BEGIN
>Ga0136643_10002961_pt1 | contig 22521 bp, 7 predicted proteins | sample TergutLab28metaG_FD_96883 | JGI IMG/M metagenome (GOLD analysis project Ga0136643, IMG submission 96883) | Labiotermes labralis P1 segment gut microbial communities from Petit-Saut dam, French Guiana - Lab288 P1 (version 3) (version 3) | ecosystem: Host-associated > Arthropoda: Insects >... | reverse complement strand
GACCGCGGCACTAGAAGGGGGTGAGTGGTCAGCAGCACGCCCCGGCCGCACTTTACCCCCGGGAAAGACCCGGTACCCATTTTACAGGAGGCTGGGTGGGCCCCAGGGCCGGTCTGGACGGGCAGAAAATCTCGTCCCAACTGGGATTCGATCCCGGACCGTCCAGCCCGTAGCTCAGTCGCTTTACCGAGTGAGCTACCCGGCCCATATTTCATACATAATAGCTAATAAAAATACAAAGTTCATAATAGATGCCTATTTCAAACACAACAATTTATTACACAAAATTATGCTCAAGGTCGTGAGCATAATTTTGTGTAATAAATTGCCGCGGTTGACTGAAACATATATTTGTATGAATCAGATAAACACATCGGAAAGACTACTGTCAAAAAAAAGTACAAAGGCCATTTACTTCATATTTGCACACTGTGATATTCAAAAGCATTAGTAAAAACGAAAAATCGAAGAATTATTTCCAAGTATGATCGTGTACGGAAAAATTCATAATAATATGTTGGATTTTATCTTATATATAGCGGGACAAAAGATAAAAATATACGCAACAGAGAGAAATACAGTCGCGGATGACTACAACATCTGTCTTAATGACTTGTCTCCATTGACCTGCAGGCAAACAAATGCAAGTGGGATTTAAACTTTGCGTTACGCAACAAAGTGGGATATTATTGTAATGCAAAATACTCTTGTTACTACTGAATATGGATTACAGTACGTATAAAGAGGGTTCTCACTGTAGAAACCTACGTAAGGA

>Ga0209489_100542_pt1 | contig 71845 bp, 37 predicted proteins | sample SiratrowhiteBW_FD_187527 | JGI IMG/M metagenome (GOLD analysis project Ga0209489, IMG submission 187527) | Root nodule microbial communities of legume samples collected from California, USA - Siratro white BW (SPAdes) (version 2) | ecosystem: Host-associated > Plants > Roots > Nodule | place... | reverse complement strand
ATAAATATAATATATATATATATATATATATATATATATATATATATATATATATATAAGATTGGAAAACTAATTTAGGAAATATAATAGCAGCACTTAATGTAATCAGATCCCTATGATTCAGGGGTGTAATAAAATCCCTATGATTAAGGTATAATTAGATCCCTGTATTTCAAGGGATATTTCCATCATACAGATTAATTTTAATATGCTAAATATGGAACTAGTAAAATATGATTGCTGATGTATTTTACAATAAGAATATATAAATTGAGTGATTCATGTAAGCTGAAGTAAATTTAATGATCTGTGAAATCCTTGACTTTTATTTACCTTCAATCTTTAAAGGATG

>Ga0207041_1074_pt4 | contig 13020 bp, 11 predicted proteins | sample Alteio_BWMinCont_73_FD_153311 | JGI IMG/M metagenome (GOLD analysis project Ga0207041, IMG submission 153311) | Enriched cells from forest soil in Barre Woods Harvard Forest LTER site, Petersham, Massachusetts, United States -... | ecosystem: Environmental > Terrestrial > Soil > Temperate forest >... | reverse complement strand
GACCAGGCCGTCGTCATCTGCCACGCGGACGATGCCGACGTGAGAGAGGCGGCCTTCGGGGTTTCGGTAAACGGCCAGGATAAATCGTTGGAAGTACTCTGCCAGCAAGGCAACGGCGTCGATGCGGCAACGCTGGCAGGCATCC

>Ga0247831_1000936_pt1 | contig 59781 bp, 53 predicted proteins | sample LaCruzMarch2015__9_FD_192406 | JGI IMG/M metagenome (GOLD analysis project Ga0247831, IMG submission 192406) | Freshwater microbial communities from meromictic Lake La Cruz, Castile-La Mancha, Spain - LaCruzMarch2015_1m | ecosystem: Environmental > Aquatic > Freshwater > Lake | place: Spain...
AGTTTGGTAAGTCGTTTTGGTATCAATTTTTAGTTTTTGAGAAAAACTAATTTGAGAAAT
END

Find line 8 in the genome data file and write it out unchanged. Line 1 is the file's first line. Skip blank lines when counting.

AGTTTGGTAAGTCGTTTTGGTATCAATTTTTAGTTTTTGAGAAAAACTAATTTGAGAAAT